A kittenish Marilyn Monroe in bed with director Elia Kazan, who then introduces the starlet to playwright Arthur Miller! This love triangle, the heart of playwright Jack Canfora’s Fellow Travelers in a world premiere that just opened at Bay Street Theater, is astonishing for more than the sex, who is having it with whom. These were artists of the 1950’s fully committed to their work, and so a backstory for staging the 20th century’s most iconic dramas against the real-life trials of the House UnAmerican Activities Committee, informs the heated, engaging dialogue.
Fellow Travelers, under Michael Wilson’s fine direction, will leave viewers deeply moved by the effects of the McCarthy era on creative lives, debating points along the way. Is it relevant to today’s American ethos? The line about paranoia that Russia is infiltrating our country through our movies leaps out. Here it refers to Kazan’s masterpiece On the Waterfront, and to the consequence of fear that so informs the writing of Miller’s stage play, The Crucible. To what extent does the present culture force self-censorship?
Famously put on the spot, Kazan names names, which looks like a gratuitous act in this play’s version of events: “I wanted to work,” he exclaims. Miller famously shunned this former best friend on the street. And Monroe, in her goodness attempted to patch things up between these powerful men, and succeeded maybe for a moment. They did collaborate after. The actors: a lean Wayne Alan Wilcox evokes Arthur Miller’s physicality and New York cadences, and Vince Nappo, Elia Kazan’s immigrant look. The men are joined by Mark Blum as Harry Cohn and Jeffrey Bean as Roy Brewer/ Kermit Bloomgarden.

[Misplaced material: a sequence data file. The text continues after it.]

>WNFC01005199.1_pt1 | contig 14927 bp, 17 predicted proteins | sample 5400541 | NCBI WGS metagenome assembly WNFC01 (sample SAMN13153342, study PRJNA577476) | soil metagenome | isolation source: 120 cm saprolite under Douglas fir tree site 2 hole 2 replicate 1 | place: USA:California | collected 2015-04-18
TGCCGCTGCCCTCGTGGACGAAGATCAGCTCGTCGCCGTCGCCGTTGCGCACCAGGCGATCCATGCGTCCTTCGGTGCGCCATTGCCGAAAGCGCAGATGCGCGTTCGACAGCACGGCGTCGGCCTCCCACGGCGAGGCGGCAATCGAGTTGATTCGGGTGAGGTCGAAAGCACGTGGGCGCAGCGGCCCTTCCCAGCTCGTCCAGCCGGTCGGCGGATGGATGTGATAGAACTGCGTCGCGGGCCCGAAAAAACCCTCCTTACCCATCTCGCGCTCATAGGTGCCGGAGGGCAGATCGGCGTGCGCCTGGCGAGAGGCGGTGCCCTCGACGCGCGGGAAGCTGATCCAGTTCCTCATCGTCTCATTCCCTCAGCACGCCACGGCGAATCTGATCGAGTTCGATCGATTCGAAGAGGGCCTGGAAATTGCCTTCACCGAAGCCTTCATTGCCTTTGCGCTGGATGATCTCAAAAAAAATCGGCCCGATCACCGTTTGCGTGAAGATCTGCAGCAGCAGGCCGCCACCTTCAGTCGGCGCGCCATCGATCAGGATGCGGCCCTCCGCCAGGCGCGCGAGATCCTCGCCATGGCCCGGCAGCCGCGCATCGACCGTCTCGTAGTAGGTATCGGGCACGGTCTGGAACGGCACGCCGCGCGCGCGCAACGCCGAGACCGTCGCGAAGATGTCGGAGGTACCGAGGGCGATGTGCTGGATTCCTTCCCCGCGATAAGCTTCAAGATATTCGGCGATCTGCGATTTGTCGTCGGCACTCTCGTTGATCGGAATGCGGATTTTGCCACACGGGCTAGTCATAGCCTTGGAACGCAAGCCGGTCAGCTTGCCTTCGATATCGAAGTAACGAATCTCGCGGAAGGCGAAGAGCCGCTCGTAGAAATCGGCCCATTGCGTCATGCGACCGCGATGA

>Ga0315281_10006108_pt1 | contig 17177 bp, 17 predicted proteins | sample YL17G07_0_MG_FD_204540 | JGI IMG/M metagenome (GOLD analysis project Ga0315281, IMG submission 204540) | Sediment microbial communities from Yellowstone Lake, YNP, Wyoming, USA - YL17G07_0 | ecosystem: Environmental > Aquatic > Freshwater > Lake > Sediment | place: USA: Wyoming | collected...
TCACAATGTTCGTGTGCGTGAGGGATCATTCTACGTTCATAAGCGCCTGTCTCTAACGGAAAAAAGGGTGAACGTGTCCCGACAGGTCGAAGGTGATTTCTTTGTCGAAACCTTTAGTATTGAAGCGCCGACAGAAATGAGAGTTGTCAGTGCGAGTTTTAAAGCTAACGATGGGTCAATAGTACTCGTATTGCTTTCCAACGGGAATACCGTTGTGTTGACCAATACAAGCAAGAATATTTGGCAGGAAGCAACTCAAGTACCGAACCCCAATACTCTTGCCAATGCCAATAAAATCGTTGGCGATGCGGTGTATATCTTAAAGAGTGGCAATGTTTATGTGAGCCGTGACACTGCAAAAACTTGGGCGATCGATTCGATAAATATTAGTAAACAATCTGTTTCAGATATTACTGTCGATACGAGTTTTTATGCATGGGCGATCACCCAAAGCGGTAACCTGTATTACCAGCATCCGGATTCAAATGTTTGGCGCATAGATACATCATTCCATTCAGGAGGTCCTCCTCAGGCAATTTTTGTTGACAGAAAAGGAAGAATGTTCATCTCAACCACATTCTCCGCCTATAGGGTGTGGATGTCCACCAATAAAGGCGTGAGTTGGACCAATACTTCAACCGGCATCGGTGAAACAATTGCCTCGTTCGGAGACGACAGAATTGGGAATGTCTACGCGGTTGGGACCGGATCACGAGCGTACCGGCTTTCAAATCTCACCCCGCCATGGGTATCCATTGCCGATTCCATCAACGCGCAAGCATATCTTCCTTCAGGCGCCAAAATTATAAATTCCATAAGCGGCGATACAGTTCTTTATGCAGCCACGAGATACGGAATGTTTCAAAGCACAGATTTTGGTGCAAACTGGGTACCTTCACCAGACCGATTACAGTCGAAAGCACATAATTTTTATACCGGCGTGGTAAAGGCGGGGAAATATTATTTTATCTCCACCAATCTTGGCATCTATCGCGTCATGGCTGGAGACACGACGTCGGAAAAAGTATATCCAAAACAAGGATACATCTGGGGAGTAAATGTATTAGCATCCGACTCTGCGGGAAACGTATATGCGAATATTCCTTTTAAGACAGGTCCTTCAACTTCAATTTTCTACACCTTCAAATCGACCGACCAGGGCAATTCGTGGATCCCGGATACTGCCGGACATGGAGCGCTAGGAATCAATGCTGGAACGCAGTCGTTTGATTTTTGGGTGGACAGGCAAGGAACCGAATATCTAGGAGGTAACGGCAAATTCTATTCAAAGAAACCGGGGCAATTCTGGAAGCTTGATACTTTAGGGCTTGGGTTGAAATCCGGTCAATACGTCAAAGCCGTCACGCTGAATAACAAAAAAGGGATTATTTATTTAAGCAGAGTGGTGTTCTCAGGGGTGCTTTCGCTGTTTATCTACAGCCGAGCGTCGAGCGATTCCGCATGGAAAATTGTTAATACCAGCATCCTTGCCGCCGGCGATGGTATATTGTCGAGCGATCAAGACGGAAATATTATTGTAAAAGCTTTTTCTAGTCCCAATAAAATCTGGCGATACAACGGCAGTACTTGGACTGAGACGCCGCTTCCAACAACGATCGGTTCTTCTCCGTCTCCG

And what of Marilyn Monroe, simply a lynchpin for these men? After her death (from suicide?), Kazan finds a carbon copy, the actress Rachel Spencer Hewitt doubly effective as Marilyn and her substitute in blond wig and negligees. Fellow Travelers comes from a male perspective, as fits that era of women aiming to please, and so she delivers the drama’s last, chilling line: “Glad you like it.”